Program Served: AmeriCorps NCCC - 2009-2011; New Orleans, LA St. Bernard Project
Hometown: Norwich, CT
Alma Mater: Wheelock College
Currently Employed: Norwich, CT; Mayflower Montessori - Lead Teacher of Infant/Toddler Room
When Rachel Schumacher was 16 years old, Hurricane Katrina tore a hole through one of the most important places in her life. Her grandparents had retired to Ocean Springs, Mississippi decades before, where her family would visit every year for Christmas and sometimes during the summer.
“Many of my most treasured memories are from Christmases in Mississippi, but back then I never thought it would end,” said Schumacher. “I thought I would be taking my kids to that house, but now all I would be taking them to is a slab of concrete.”
Schumacher’s grandmother had become ill and was admitted to a hospital days before Katrina hit. She and her husband survived, but when all was said and done, all they had left was what they had packed for the hospital and a few trinkets, like old Mardi Gras beads, that they were able to salvage from the wreckage of their home.
“When we learned the news it felt like my whole childhood had caved in, wiped away in the blink of an eye by a 30 foot storm surge and just disappeared,” said Schumacher, who says the trinkets they were able to save serve as broken reminders of what used to be.
While she was attending Wheelock College in 2009, Schumacher’s strong connection to the Gulf Coast drew her to the service learning trips being offered to rebuild homes in New Orleans with the St. Bernard Project. Schumacher participated in three of these trips over the course of three years at school, where she discovered her love for service.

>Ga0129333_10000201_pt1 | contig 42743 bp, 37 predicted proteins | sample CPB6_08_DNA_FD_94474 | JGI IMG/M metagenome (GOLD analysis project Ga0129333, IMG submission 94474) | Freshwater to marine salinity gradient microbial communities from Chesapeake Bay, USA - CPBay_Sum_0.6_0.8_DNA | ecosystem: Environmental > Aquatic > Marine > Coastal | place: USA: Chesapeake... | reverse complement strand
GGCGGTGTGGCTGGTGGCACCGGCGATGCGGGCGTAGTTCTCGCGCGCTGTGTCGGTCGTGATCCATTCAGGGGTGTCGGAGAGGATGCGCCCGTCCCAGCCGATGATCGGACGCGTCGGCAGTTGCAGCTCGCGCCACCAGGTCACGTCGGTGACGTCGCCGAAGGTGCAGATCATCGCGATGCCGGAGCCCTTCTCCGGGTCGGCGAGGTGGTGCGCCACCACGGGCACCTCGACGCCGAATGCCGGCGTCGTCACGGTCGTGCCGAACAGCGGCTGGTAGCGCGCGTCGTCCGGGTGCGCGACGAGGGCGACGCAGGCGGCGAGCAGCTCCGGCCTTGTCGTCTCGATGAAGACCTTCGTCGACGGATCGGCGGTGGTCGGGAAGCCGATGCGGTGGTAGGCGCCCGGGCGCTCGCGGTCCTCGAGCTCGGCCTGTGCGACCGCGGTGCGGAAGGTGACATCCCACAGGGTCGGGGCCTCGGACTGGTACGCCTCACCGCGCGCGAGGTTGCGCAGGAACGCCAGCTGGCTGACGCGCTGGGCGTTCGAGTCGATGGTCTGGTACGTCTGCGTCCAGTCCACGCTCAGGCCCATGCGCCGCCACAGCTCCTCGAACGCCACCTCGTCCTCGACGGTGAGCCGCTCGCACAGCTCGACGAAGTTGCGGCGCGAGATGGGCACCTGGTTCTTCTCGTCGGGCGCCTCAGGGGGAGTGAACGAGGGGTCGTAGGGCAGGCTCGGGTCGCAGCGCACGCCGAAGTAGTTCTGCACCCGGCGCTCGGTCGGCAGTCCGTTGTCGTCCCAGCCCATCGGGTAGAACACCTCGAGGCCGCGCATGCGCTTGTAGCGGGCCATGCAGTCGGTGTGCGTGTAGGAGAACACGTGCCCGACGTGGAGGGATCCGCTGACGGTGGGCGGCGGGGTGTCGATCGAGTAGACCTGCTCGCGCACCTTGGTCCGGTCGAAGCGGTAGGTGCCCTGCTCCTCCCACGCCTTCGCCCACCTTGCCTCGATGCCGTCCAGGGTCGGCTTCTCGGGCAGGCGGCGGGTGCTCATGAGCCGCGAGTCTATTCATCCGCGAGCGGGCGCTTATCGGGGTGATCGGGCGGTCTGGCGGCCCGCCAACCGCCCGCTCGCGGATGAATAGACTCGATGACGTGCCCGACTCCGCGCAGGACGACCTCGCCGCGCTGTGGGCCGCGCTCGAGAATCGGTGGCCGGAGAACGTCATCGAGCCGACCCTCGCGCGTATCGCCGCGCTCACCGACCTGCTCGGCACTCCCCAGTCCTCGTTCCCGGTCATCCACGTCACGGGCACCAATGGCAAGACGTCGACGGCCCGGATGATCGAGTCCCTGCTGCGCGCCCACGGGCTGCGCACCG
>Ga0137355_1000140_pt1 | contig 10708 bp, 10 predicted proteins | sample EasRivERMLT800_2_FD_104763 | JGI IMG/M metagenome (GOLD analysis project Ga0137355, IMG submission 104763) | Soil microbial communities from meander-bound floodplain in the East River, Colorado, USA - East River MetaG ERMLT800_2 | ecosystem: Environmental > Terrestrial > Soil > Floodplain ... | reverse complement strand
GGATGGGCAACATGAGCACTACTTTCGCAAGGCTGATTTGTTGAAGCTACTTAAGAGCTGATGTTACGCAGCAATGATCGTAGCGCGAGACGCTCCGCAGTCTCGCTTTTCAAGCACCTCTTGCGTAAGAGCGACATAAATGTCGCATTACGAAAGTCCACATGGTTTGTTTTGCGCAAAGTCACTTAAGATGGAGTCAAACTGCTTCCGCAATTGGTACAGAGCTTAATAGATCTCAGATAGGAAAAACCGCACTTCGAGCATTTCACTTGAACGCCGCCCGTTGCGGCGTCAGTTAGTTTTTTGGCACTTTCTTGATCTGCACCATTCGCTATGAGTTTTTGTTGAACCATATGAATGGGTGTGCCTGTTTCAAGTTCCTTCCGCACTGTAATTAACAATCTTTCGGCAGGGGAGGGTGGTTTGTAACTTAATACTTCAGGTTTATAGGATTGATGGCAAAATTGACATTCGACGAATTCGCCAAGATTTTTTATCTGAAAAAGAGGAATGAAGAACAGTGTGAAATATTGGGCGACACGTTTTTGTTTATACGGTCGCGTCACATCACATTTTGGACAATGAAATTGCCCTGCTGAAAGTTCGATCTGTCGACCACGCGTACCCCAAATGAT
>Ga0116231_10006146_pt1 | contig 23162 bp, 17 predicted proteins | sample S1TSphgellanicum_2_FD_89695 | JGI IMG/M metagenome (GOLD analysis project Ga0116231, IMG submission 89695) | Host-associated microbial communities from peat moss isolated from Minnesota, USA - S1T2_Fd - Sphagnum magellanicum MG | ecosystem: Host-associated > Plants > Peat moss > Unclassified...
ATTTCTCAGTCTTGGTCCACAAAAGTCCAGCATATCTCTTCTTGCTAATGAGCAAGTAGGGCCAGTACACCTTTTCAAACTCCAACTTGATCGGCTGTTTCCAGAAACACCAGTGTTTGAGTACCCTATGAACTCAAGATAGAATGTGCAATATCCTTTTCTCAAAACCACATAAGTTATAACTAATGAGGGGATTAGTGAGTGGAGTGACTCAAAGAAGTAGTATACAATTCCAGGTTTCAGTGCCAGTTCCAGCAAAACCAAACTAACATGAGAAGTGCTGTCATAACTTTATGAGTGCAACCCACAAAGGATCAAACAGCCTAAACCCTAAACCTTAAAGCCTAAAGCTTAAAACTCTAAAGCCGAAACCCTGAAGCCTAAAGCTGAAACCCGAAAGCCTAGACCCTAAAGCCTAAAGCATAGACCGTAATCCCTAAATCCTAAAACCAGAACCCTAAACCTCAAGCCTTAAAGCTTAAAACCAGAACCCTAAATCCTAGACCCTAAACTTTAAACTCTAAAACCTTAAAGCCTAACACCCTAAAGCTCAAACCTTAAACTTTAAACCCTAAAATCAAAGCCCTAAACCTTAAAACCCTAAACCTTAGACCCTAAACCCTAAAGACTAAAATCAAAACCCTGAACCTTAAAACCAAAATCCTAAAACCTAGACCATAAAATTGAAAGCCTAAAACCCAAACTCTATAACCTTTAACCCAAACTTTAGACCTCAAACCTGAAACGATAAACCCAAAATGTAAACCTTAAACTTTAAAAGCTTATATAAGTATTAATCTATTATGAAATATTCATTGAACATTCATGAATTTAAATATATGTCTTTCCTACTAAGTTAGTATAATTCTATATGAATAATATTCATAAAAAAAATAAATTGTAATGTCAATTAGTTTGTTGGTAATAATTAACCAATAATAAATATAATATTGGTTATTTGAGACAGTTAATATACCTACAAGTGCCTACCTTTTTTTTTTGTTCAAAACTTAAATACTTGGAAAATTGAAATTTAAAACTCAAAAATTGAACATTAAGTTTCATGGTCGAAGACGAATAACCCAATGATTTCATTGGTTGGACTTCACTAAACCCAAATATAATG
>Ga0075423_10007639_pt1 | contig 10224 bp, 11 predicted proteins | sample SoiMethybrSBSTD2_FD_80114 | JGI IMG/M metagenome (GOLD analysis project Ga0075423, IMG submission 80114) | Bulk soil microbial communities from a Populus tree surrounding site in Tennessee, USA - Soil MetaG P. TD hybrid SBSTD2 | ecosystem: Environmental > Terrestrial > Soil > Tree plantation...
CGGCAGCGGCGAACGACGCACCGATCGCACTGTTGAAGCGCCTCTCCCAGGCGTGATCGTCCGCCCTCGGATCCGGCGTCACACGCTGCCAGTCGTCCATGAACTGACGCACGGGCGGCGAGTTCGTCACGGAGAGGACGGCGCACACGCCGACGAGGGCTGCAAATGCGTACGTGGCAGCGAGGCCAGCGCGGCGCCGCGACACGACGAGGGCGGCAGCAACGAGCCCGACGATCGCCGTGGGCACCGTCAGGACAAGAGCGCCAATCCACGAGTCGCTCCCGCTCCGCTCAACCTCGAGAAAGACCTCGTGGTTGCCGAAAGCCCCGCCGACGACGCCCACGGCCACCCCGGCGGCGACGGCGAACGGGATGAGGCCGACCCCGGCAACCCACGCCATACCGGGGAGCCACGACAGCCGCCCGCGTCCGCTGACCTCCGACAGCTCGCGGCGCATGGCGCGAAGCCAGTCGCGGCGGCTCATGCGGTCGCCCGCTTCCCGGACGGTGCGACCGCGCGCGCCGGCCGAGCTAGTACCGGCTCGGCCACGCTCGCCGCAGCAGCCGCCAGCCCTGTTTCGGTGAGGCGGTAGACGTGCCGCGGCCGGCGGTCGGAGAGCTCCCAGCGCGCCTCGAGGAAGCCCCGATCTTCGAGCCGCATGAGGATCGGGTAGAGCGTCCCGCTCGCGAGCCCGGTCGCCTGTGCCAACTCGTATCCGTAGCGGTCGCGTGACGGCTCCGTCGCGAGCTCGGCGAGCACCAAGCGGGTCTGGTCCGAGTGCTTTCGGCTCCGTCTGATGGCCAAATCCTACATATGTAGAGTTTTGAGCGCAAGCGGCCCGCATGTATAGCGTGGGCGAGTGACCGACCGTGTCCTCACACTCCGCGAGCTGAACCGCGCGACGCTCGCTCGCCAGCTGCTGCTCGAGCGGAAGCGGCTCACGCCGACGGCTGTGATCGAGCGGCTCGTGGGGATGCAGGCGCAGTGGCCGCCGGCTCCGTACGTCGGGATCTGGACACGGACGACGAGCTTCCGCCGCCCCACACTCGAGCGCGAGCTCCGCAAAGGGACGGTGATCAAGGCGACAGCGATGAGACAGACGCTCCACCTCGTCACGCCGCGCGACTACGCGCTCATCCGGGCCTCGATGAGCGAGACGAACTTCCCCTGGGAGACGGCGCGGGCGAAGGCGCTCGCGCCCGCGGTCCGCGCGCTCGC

Her favorite memories from serving came from interactions with the homeowners. She remembered One memory she shared was an emotional moment when a homeowner was able to return to his rebuilt house to put the house numbers back on. “He was reclaiming his house,” said Schumacher. “Everyone was crying. It was impressive to see how this man could go through so much in five years and finally be able to come back home.”
Working with the St. Bernard Project first introduced Schumacher to AmeriCorps programs, and after spending her first year after graduation with a HealthCorps program, she joined AmeriCorps NCCC Class 19. “It was one of the greatest experiences of my life,” she said. “Because of my deep connection to the Gulf Coast and the impact Katrina had and continues to have on that area, I discovered service in a way I never would have otherwise.”
Schumacher currently works as a Lead Teacher at Mayflower Montessori in Norwich, Connecticut, but she hopes to return to a more service-oriented career. “Although Katrina took away many things that I will never get back, when I reflect on the situation I realize that she the storm also gave me something in return - a deeper understanding of myself, a respect for others, and a love of service.”